Contemporary dancers from Europe, Asia and other parts of the world have been coming to Seoul to participate in the International Modern Dance Festival (Modafe) for the past 31 years. This year, however, organizers decided to try something different and focus on collaborating with France, kicking off the festival with a “FranKorean Tale,” a joint French-Korean production.
The opening performance, choreographed by Frenchman Thomas Lebrun, combines two folk tales from each country. For the Korean folk tale, organizers picked “The Sun and the Moon,” often referred to as “The Sun Girl and the Moon Boy,” while the “Little Red Riding Hood” was selected as the French folk tale. The choreographer looked for a common theme in the two traditional stories to combine them into one performance that will be accompanied by shamanic music from Jeju Island. Interpretations of the stories from Korean to French and vice versa will be provided for the audience.
“The idea is to choreograph the two stories separately, with the same dancers, then intermingle and embark on a new writing from the previous two .?.?. like inventing a new tale combining our two cultures,” according to the press release.
Planning for the cross-cultural performance was truly an international affair.
“For this year’s opening performance, the two parties stayed together in Korea for two weeks for the production process and then moved to France for choreography for 10 days,” said Choi Sang-cheol, vice chairman of the Modafe organizing committee, during a press conference last week. “We expect this performance to contribute greatly to the exchange of cultures between the two countries.”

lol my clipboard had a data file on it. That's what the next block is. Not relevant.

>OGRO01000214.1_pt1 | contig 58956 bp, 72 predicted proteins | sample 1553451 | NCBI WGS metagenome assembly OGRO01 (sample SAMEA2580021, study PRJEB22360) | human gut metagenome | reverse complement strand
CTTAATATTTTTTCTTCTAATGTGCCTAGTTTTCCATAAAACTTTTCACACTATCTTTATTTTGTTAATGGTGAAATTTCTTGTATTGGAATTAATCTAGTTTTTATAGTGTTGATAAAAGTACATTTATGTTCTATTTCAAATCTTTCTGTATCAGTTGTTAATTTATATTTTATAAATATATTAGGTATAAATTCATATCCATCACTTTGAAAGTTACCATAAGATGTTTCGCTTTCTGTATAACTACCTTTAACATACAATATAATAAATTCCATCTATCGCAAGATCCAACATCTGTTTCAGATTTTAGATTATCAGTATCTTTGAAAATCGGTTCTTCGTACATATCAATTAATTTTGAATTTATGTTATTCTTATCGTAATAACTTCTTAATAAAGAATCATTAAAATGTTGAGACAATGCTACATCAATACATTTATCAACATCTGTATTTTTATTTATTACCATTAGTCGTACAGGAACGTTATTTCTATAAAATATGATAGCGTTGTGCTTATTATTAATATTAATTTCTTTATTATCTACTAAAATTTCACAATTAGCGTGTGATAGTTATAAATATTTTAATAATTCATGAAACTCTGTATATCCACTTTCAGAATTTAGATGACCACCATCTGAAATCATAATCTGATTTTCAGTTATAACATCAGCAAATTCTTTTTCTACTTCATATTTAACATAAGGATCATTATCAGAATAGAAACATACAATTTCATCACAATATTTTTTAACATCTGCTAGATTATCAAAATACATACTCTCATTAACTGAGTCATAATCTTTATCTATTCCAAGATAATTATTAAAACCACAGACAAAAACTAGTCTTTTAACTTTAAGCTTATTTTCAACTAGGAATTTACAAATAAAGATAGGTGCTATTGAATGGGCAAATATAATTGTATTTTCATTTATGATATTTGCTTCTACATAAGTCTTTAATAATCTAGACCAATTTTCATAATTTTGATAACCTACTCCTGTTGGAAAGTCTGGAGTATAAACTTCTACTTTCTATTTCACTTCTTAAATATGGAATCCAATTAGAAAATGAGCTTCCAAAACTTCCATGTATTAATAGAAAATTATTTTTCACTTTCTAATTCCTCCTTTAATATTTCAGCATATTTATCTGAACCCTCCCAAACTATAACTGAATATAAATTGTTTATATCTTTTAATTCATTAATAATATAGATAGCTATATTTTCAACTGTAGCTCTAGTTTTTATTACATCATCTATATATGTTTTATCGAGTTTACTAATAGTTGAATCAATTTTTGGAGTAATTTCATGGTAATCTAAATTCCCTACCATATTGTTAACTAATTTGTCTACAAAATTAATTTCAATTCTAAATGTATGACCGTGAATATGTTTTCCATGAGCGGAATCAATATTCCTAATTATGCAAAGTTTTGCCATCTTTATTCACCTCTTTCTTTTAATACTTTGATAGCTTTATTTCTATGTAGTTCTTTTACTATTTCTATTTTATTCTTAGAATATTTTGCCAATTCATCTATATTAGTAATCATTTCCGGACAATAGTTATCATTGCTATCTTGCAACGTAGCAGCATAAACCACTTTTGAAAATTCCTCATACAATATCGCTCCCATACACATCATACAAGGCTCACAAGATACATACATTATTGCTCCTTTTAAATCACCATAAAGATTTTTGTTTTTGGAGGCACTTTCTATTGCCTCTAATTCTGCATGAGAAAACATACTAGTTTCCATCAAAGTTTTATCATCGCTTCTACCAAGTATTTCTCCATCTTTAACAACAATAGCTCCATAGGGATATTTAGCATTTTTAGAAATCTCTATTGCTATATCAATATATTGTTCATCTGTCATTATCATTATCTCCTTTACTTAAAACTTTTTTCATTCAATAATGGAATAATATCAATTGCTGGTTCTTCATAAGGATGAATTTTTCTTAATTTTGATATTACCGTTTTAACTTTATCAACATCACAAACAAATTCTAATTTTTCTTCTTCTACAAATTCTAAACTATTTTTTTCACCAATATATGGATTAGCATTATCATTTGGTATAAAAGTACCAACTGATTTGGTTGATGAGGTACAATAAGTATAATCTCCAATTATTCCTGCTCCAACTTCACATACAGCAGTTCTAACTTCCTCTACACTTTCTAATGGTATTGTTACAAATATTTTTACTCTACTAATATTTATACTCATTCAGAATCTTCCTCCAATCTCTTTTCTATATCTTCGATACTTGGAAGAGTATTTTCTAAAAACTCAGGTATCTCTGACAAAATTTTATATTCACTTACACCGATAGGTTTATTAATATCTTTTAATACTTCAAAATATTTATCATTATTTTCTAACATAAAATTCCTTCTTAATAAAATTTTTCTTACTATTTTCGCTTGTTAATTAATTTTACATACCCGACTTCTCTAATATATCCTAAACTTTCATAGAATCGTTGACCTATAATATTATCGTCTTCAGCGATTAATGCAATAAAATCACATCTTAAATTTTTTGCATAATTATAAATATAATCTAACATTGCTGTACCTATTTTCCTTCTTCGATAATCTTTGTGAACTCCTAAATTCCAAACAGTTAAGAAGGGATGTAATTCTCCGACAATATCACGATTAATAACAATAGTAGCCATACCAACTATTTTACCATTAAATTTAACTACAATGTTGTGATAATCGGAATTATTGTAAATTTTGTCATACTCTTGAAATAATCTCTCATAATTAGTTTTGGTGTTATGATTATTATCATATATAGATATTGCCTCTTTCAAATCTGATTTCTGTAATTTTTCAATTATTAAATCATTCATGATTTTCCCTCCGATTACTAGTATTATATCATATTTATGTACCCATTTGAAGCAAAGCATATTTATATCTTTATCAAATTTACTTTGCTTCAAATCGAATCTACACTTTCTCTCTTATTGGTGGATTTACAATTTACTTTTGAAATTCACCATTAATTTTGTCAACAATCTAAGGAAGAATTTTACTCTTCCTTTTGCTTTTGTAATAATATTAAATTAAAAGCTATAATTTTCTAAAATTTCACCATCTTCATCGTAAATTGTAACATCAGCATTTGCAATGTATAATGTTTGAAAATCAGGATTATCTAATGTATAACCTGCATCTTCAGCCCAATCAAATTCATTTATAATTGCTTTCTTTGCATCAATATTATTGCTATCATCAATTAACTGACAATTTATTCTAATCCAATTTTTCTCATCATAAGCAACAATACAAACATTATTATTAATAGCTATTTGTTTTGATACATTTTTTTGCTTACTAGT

Choi also said that “France is paying great attention to Korean dancers,” adding that most French dance troupes include at least one Korean dancer these days.
“They are also showing interest in the rapid development of Korean dance and even Korean culture,” he explained. “We are looking into developing various collaborations between France and Korea.”
Choi picked the French performance “And Then, One Thousand Years of Peace,” by French choreographer Angelin Preljocaj, as the most noteworthy among many on the festival’s schedule.
“The performance is a well-known masterpiece. The choreographer, Angelin Preljocaj, is one of the most renowned choreographers in France,” Choi said.
An Algerian performance “Nya” by La Baraka Company is also drawing interest as the company picked up disadvantaged teenagers who were wandering around in Algeria and trained them for a year to become dancers. The training process was carefully recorded and turned into a documentary film.
“As a social community project, the La Baraka Company opened up a new path for youths through dance, and the performance is very significant because the company was able to turn those teenagers into professional dancers,” Choi noted.
Aside from France and Algeria, performers from Spain and Israel were also invited to participate in the international festival.
As for the domestic groups schedule to perform, 13 teams were selected to present various forms of dance, including modern dance, contemporary ballet and Korean traditional dance.
There will also be a competition during the festival, according to organizers, under the title, “Spark Place,” which will be used as an opportunity to highlight talented Korean dancers. A total of nine domestic teams will participate.
And given the rising interest in French-Korean dance collaborations, Modafe will likely be only the first of many joint projects between performers from the two countries.
“This year’s Modafe will also introduce many French performances to the country,” said Han Seon-sook, chairwoman of the Modafe organizing committee, who is also the president of the Contemporary Dance Association of Korea. “But outside of Modafe, we’ve decided to collaborate with France from this month to hold various festivals together.”
By Yim Seung-hye [email@example.com]